Abstract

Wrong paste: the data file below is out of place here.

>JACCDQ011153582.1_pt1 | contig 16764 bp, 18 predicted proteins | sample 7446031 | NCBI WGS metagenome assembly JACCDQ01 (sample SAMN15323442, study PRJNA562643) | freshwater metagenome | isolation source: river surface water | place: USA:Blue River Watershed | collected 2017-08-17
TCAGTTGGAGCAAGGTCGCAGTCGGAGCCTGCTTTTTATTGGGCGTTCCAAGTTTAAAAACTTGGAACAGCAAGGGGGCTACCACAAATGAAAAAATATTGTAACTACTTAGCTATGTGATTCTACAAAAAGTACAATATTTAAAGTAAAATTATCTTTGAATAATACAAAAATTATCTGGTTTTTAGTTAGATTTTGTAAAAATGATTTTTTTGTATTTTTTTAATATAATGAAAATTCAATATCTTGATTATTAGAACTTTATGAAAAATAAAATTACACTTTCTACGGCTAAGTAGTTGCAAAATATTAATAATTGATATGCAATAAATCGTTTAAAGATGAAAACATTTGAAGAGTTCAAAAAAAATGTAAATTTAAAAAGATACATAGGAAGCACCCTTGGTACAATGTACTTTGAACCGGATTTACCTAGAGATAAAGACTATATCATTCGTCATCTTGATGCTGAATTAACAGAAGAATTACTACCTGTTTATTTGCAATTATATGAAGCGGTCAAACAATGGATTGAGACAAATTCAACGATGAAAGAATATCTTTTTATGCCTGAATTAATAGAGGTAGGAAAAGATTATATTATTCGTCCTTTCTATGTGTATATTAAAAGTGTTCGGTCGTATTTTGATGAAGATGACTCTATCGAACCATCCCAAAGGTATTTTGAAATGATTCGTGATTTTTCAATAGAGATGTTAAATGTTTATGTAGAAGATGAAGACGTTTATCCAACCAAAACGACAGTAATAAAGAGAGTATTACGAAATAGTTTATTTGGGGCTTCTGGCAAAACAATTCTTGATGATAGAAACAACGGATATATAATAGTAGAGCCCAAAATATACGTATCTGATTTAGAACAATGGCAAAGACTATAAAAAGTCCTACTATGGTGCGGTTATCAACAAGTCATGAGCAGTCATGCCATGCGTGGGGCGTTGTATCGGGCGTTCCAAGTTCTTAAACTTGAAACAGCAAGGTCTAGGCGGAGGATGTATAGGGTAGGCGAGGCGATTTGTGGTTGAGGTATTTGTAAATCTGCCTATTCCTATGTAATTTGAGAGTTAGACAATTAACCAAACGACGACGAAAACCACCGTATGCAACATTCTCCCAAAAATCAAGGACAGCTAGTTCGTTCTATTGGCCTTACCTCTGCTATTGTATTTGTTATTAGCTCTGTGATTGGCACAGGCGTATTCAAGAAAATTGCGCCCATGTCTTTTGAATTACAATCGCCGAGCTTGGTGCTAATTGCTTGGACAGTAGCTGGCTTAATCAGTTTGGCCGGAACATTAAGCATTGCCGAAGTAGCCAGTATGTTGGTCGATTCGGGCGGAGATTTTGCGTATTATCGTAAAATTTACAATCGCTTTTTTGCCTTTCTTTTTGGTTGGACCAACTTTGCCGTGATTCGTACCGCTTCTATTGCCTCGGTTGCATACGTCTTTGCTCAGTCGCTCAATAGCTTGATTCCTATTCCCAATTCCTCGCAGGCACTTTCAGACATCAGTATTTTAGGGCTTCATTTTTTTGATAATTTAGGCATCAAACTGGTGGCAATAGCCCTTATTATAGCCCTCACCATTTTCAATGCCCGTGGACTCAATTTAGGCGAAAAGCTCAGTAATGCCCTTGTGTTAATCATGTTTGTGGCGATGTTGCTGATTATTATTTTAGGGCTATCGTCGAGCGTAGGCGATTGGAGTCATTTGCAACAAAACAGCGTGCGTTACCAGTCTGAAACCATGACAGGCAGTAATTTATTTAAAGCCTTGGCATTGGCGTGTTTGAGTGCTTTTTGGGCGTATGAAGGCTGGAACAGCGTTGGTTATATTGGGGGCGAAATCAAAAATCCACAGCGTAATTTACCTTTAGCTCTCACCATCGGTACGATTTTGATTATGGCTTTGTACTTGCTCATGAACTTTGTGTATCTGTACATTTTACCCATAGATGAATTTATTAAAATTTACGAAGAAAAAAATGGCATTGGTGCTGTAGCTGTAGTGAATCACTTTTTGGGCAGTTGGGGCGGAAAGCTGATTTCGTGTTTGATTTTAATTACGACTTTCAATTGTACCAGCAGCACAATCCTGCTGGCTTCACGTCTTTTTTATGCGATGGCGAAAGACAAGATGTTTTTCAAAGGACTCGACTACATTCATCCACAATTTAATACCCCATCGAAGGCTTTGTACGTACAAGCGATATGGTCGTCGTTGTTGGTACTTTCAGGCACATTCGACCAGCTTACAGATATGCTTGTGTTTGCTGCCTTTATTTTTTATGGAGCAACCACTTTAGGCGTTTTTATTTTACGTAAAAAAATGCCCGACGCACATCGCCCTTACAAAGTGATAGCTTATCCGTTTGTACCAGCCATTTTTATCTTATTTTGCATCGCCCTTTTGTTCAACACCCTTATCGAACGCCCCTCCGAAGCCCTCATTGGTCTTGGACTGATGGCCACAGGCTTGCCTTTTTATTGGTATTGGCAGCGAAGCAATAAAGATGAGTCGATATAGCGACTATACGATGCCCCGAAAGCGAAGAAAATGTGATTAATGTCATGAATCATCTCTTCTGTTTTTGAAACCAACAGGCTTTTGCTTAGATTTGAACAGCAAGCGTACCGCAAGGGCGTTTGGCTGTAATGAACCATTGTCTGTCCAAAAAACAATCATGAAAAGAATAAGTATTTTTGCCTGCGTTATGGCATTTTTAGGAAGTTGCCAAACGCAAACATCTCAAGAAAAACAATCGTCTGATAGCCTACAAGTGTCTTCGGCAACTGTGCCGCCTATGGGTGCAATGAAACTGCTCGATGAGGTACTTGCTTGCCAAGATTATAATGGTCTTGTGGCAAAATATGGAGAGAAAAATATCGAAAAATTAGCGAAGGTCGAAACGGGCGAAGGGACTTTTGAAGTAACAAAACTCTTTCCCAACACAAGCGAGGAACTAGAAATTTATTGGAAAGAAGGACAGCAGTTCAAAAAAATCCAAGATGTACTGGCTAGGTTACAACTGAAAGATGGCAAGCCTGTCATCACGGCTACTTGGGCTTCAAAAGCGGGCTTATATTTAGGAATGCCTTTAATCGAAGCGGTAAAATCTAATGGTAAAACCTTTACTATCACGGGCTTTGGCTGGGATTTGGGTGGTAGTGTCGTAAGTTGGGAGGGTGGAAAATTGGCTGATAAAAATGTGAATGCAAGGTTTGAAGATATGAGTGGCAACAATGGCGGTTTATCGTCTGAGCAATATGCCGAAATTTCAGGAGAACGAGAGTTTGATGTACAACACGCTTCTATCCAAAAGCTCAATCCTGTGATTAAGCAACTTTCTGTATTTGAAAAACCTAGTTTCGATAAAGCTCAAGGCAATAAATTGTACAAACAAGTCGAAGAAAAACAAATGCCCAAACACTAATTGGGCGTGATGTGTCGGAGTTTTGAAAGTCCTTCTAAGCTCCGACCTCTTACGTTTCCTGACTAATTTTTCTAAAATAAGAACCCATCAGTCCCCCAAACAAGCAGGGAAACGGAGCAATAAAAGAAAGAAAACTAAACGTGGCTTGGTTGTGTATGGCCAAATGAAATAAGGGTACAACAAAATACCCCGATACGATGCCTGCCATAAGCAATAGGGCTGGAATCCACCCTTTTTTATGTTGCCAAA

OBJECTIVE: To examine the stability of the occurrence of psychiatric disorders in a nonpsychiatric sample of young children. METHOD: There were 510 children ages 2-5 years enrolled through pediatric practices, with 391 children participating in the second wave, and 344 in the third wave of data collection 42-48 months later. The assessment battery administered at each wave yielded best-estimate consensus DSM-III-R diagnoses and dimensional assessments of psychopathology. RESULTS: The prevalence of disruptive disorders (DDs) decreased, while emotional disorders (EDs), other disorders, and comorbid DD increased. The DDs were associated with lower family cohesion, more maternal negative affect, stressful life events, and male gender. Comorbid DDs were associated with increasing age and family cohesion. Older children, lower family cohesion, and maternal negative affect were associated with EDs. Time trends for the dimensional assessment of psychopathology was similar to DSM-III-R disorders, but correlates differed. CONCLUSIONS: We discuss implications for service planning in pediatric primary care.